I don’t mean to discourage prospective new horse owners, but I have had a lifetime of experience learning how to deal with horses. It is totally impossible for me or anyone else to simply hand you this body of knowledge. It will take you many years to acquire it. And even then, there will be fences to build and vet bills and many other expenses that you didn’t know would be so high, as well as mistakes made—and yes, we experienced horseman make plenty of mistakes, too. I guess the big difference is that we more or less expect that we’ll have to deal with some expensive pitfalls. That’s the horse business.

So my advice to new horse owners would be to expect the unexpected. And expect it to be expensive. What advice would you offer?


ChristinaRae said...


I don't care if you're buying a horse from a friend, if he or she gets offended that you want a horse checked over before you commit to buying it, that's not a very good friend.

And, use your own vet.

Being out a hundred bucks for a vet check is much better than being stuck with bigger vet bills later on.

Enjay said...

Get a mentor, be it a trainer, helper, etc. Have emergency savings in place specifically for the horse before you buy them. I tried to have six months of board and two emergency vet visits in place, for me that meant about 5k. I boarded three horses so the actual amount I had on hand fluctuated because it seemed like I was always buying/replacing/fixing/vetting something but the only time I let it get below 2500 was when my mare cracked her coffin bone and most of it went toward her treatment and recovery.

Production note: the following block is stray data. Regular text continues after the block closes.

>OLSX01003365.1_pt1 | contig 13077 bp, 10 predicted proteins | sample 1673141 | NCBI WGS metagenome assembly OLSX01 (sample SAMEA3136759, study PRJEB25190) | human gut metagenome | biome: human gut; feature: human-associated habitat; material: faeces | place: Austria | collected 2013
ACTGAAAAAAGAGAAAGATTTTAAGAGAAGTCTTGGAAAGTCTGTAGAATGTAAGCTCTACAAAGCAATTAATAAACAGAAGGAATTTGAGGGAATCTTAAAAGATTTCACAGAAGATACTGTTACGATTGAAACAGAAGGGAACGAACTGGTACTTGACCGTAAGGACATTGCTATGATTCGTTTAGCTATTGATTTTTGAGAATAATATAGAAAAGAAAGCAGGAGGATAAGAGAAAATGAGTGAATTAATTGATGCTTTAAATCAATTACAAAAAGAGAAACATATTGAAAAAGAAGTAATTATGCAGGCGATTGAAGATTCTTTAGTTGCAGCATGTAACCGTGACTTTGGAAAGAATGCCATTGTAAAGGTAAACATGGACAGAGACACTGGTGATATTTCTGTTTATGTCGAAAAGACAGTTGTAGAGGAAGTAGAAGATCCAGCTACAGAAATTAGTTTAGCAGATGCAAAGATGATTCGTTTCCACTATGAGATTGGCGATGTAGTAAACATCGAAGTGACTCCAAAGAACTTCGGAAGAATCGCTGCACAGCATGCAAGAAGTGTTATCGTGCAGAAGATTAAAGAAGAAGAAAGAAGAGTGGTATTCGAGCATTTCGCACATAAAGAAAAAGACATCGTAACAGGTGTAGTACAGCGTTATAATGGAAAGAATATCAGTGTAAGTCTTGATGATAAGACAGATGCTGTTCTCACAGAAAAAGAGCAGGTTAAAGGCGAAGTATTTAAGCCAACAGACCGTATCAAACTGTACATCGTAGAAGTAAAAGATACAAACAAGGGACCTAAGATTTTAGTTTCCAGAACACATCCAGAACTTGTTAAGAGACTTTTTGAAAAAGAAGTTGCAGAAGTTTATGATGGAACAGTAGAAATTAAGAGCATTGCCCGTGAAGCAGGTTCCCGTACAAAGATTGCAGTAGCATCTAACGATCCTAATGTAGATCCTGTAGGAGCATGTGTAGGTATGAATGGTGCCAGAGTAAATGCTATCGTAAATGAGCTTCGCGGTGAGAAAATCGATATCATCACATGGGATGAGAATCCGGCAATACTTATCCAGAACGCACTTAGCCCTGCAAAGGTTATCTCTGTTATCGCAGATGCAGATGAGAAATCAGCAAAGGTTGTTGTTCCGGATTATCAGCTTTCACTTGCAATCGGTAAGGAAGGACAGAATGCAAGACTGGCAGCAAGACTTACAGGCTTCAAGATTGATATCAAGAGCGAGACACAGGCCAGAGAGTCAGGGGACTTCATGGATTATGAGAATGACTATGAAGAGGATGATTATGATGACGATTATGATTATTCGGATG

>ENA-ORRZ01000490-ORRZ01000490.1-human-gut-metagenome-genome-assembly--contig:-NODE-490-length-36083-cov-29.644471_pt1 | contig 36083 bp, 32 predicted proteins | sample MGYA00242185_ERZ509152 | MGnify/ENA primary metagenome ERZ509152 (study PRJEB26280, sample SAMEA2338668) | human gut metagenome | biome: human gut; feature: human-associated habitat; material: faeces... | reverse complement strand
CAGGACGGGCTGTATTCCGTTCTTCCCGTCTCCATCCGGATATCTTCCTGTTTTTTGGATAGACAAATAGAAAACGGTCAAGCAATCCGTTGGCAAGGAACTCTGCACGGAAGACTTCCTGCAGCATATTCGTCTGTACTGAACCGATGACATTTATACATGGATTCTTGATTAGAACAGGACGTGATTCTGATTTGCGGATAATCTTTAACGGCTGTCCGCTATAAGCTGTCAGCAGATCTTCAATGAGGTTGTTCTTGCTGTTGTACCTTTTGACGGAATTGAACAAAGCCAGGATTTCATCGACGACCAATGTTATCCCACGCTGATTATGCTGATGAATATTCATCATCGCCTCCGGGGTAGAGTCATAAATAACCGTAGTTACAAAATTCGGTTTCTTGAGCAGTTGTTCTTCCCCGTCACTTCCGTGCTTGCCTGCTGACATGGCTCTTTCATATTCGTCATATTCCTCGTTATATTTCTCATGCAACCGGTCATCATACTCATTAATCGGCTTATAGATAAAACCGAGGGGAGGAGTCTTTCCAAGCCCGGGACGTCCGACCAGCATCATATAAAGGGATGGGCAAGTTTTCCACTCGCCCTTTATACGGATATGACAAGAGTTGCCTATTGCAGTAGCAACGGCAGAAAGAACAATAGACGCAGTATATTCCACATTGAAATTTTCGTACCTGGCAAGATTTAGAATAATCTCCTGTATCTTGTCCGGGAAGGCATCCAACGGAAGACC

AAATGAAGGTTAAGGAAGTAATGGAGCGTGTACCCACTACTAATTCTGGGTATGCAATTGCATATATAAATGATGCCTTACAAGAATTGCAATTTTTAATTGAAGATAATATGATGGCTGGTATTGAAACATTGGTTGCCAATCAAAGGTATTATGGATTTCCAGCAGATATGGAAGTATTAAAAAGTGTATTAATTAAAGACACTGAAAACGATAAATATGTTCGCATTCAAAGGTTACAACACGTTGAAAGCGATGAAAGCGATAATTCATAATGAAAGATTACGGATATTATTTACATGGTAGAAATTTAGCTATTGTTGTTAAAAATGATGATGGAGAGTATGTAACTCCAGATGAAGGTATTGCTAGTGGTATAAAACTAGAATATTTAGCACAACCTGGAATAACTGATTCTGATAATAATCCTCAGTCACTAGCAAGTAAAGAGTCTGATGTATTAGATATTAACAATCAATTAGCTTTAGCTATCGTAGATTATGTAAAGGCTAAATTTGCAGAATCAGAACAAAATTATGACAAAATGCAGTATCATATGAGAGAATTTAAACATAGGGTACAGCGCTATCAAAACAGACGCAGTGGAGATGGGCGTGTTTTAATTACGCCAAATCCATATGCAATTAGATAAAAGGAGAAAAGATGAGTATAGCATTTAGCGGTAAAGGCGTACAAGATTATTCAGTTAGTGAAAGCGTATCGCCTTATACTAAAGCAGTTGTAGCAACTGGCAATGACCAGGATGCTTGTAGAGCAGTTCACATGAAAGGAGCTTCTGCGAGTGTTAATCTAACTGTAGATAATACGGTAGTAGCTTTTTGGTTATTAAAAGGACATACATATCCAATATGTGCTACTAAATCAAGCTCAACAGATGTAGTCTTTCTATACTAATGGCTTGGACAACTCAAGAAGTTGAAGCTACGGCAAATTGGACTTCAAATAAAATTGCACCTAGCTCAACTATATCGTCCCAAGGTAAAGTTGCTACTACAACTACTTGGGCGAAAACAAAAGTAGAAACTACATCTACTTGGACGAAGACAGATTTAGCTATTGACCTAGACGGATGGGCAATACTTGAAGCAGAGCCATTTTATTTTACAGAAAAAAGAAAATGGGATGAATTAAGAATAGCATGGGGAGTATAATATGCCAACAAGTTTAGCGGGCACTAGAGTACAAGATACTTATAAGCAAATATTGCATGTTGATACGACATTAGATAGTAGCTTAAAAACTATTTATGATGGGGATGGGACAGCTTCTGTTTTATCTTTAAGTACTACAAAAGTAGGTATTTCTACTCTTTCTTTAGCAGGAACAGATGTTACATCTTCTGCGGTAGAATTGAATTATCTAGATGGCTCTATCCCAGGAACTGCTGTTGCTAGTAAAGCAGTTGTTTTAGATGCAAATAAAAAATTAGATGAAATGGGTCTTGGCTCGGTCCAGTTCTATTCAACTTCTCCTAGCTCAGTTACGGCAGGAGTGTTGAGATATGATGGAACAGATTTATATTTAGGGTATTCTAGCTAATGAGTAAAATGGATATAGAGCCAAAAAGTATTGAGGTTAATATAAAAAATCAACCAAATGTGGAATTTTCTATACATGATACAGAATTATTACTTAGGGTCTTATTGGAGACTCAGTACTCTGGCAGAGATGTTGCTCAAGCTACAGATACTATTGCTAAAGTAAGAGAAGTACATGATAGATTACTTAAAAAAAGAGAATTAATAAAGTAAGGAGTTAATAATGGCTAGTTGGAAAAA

If at all possible I like to recommend leasing for first time horse owners. Preferably from their mentor, that way if they get over their heads the horse has a place to go.

Laura Crum said...

ChristinaRae--That's an interesting subject. In a lot of cases I would agree with you. If you are a beginner, buying a horse without a competent advisor whom you trust, yes, get a vet check. Just a simple one--establishing basic soundness or lack of soundness, which may cost a only a hundred dollars or so.

But, since we are on the subject of pitfalls, consider the following. A friend of mine was buying a horse from a horse trader, and had a vet check done. The horse was pronounced sound and healthy by the vet, but then, (and be very wary of this) the vet wanted to X-ray the front feet, just in case. The x-rays showed "incipient ringbone", and the vet flunked the horse. My friend and I saw this horse for years at the ropings, completely sound--and just what the friend had needed.